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Watershed, Fish, Wildlife, Air & Rare Plants

Elk Country

America's Elk Country

As the land management agency responsible for managing most of the occupied elk habitat in the continental United States, the Forest Service plays a definite role in establishing a future for wild, free-ranging elk on public lands.

Nearly 80 percent of today's elk population reside year-round or seasonally on National Forests and Grasslands. These lands provide a variety of elk habitat: dense coniferous forests of the northwest, pinyon and juniper of the southwest, and the steep timbered canyons and sagebrush flats of the northern rockies. Presently 72 million acres of National Forests and Grasslands (an area roughly the size of Colorado) support nearly 550,000 elk of three subspecies: the Tule elk of California; the Roosevelt elk of the Pacific coast; and the Rocky Mountain elk of the interior west. Elk make the public lands richer- their presence lends a wild edge, a bit of wonder.

Elk have occupied North America for at least 10,000 years. With a range that extended almost coast to coast, elk were the most widespread members of the deer family when European man first arrived. The westward expansion of man changed that. Elk were eliminated from the eastern United States by the mid 1800's. By the turn of the century only 1 percent

Photo by RMEF

(about 100,000) of the total estimated population survived, the majority in the remote Yellowstone National Park area. The history of elk in the United States is a classic case of habitat loss caused by man's settlement and development of the west. Demands on elk habitat continue to increase.

Today, conservation efforts have increased elk numbers dramatically. Major opportunities to improve habitat and expand elk range exist. The Forest Service will continue to provide successful management of elk populations, through coordinating elk management with other forest uses, close cooperation with state fish and wildlife agencies, programs with private partners, and public support.

Current Events/News

  • Forest Service/Elk Country - RMEF Award: Discontinued by RMEF due to a lack of nominees submitted by the FS. Historical award winners are listed at the Award page, AwardsArchiveWFWARP.docx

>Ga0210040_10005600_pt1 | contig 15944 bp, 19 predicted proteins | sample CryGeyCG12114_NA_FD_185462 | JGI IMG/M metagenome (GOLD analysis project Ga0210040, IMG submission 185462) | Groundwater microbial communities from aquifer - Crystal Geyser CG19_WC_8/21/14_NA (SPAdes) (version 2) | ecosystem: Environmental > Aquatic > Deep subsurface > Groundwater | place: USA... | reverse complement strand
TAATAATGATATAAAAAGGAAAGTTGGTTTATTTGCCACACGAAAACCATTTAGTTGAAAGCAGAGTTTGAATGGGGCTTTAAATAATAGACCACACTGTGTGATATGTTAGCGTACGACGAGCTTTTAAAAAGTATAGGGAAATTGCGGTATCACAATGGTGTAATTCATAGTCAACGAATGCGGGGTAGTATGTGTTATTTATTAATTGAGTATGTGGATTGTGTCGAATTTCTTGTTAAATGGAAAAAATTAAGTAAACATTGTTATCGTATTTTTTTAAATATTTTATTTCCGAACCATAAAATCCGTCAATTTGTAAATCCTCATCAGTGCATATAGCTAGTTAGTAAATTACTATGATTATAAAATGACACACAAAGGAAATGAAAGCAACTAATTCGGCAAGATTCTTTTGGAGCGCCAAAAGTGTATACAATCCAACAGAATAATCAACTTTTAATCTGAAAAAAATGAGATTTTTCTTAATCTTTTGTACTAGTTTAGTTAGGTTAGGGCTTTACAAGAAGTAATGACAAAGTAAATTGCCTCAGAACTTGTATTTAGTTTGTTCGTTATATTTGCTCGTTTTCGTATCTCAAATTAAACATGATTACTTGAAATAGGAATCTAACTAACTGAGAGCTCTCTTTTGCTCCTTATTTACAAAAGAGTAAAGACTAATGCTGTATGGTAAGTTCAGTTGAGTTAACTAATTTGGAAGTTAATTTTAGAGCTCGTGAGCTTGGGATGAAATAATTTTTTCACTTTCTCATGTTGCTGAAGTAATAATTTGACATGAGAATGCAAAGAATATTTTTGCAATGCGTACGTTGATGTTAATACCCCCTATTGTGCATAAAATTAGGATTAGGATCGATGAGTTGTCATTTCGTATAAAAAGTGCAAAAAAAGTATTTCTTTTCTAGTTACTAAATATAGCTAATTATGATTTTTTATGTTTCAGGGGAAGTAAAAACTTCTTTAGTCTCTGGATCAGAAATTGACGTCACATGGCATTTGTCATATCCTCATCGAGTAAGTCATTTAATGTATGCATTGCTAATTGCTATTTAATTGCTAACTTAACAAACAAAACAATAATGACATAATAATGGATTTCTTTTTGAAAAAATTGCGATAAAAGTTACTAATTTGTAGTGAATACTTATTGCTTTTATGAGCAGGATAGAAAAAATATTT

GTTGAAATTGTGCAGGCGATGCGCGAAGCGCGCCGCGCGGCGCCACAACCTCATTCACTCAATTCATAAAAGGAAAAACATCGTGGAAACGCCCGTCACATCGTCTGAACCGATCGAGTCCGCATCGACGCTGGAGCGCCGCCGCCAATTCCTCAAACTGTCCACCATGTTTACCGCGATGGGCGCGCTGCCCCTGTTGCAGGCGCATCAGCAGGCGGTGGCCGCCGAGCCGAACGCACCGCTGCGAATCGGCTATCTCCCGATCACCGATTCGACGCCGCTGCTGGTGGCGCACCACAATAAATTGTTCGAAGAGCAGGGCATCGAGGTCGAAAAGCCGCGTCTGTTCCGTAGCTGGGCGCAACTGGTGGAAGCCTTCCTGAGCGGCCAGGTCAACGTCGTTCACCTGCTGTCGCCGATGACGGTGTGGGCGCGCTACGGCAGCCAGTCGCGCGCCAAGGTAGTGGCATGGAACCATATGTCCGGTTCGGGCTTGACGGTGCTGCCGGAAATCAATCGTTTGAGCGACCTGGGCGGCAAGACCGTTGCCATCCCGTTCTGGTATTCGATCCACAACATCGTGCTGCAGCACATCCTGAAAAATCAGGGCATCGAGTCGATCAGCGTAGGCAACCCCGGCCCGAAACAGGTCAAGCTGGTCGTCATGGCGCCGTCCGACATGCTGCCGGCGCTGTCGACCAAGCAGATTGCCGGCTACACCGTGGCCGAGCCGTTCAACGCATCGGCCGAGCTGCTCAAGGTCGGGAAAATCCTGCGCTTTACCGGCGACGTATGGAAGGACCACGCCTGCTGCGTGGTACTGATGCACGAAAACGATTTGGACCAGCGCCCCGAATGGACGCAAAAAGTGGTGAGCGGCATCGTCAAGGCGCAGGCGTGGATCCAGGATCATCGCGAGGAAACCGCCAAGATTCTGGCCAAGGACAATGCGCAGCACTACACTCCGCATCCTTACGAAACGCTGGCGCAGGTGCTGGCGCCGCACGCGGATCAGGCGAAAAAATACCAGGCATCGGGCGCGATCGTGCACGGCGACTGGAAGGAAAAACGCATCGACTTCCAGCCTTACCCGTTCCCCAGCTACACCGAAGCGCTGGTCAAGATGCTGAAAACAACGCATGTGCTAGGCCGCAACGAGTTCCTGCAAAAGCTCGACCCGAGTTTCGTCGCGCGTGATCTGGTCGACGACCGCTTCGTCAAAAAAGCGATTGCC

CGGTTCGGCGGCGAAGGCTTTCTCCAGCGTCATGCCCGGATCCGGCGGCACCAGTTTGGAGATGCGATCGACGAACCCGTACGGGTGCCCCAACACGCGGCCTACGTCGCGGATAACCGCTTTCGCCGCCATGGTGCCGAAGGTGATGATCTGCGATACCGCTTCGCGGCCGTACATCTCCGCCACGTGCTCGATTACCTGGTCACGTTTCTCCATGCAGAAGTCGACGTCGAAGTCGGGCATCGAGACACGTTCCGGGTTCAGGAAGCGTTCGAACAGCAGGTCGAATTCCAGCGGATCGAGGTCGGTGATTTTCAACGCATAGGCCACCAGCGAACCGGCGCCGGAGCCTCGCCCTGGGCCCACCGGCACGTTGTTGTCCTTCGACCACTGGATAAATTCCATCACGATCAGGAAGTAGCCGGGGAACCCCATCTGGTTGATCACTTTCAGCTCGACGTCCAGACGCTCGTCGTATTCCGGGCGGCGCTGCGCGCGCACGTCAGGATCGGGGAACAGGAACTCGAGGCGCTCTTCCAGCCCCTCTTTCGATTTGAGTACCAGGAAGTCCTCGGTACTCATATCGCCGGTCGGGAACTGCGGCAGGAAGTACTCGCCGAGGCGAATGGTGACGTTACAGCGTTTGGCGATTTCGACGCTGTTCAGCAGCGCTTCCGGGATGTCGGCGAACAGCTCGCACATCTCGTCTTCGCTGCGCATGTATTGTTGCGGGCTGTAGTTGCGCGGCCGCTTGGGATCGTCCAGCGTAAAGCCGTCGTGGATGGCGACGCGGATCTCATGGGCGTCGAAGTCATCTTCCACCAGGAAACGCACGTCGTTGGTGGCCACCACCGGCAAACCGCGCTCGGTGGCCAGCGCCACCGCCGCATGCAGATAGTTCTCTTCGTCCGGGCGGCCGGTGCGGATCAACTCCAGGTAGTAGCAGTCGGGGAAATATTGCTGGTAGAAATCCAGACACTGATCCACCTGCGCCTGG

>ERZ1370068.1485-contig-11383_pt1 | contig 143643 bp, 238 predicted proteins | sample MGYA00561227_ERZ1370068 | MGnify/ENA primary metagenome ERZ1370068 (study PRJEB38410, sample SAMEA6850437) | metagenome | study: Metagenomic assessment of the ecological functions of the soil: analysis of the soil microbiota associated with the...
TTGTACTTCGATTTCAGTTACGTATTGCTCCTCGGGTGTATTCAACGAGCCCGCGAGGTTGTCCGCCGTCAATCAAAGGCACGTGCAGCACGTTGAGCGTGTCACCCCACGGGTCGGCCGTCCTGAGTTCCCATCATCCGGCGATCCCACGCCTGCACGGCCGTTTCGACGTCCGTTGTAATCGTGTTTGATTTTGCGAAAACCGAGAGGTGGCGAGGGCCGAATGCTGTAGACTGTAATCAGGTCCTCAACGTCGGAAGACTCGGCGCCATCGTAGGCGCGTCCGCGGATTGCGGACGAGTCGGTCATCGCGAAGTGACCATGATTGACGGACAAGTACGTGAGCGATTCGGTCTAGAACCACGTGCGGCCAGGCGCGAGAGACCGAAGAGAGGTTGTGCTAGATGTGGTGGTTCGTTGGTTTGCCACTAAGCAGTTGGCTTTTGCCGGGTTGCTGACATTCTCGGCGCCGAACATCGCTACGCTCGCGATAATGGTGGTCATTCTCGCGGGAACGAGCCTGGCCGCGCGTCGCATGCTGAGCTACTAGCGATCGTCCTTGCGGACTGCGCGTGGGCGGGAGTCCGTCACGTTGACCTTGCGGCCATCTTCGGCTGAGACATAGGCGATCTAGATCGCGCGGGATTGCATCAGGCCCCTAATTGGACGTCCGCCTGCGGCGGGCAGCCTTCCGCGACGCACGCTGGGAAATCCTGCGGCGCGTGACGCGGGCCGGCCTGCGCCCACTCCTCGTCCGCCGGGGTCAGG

• The Rocky Mountain Elk Foundation awarded its 2012 Elk Country Award to the Northern Region’s Jane Ingebretson, a wildlife biologist on the Swan Lake ranger district of the Flathead National Forest. The foundation cited Ingebretson’s efforts and contributions to almost two dozen different elk and wildlife habitat improvement projects dating back to 1995. The projects have treated and improved more than 5200 acres of wildlife and elk habitat on the district using prescribed burning, noxious weed control and partner collaboration. Current 2012 projects are expected to add an additional 1,000 acres to that total. Ingebretson has coordinated the funding for these and other projects.

  • See "Partnerships" below for RMEF/PAC forms and instructions



Kid's Corner

  • Elk - Exploring Habits and Habitats
    Download the book

    "Explore the world of elk habits and habitats in this fun, educational booklet geared for youth.
    This is formatted to read as a booklet, so it is best to print it double-sided in color and then put three staples down the left side."

Illustration: book cover "Elk Exploring elk habits and habitats". Calf nursing with mother cow.

  • Elk Trunks from RMEF

Rocky Mountain Elk Foundation (RMEF) "Elk Trunks" are tool kits containing lesson plans, activities, books, antlers, fur and skulls, among other things.

These tool kits are the result of a partnership between RMEF, Council for Environmental Education and Project WILD— WILD About Elk in 1993. These kits were designed to provide educational materials about elk to conservation educators - especially for youths grades 5 through 8. For information regarding use or purchase of an elk trunk, please contact Laura Verhaeghe, RMEF, 406.523.3444 or email:

Elk Trunk Contents (19.8 KB PDF)

  • New Elk book ... RMEF and USFS partnership ... details coming


  • You Can Get Involved

Individuals, groups, and organizations are invited to explore the possibilities and participate in the continuing program to provide more and better elk habitat.

    • Contact a western USDA Forest Service office (where there is elk habitat, thus projects). The wildlife biologist on the Forest can share with you information regarding on going and up coming projects. Using our Challenge Cost Share program and volunteering your time, knowledge, tools, skills, or networks, you will help improve elk habitat.
    • Join a society focused on elk, such as the Rocky Mountain Elk Foundation.
    • Go watch elk. Once you hear an elk bugle you will be a fan for life. The Nature Watch Viewing Sites website can help you find a great place to watch elk.

Eric Tomasik, National Elk Country Coordinator
Forest Service/Rocky Mountain Elk Foundation Liaison

RMEF mailing address: Rocky Mountain Elk Foundation
P.O. Box 8249
Missoula, MT 59807-8249


Disclaimers | Freedom of Information Act (FOIA) | Privacy Notice

Watershed, Fish, Wildlife, Air & Rare Plants (WFW)
Washington, D.C. Office
Author: Shelly Witt, National Continuing Education Coordinator, WFW staff
Phone: 435-881-4203
Expires: none

Photo Credits

USDA Forest Service
P.O. Box 96090
Washington, D.C. 20090-6090
(202) 205-8333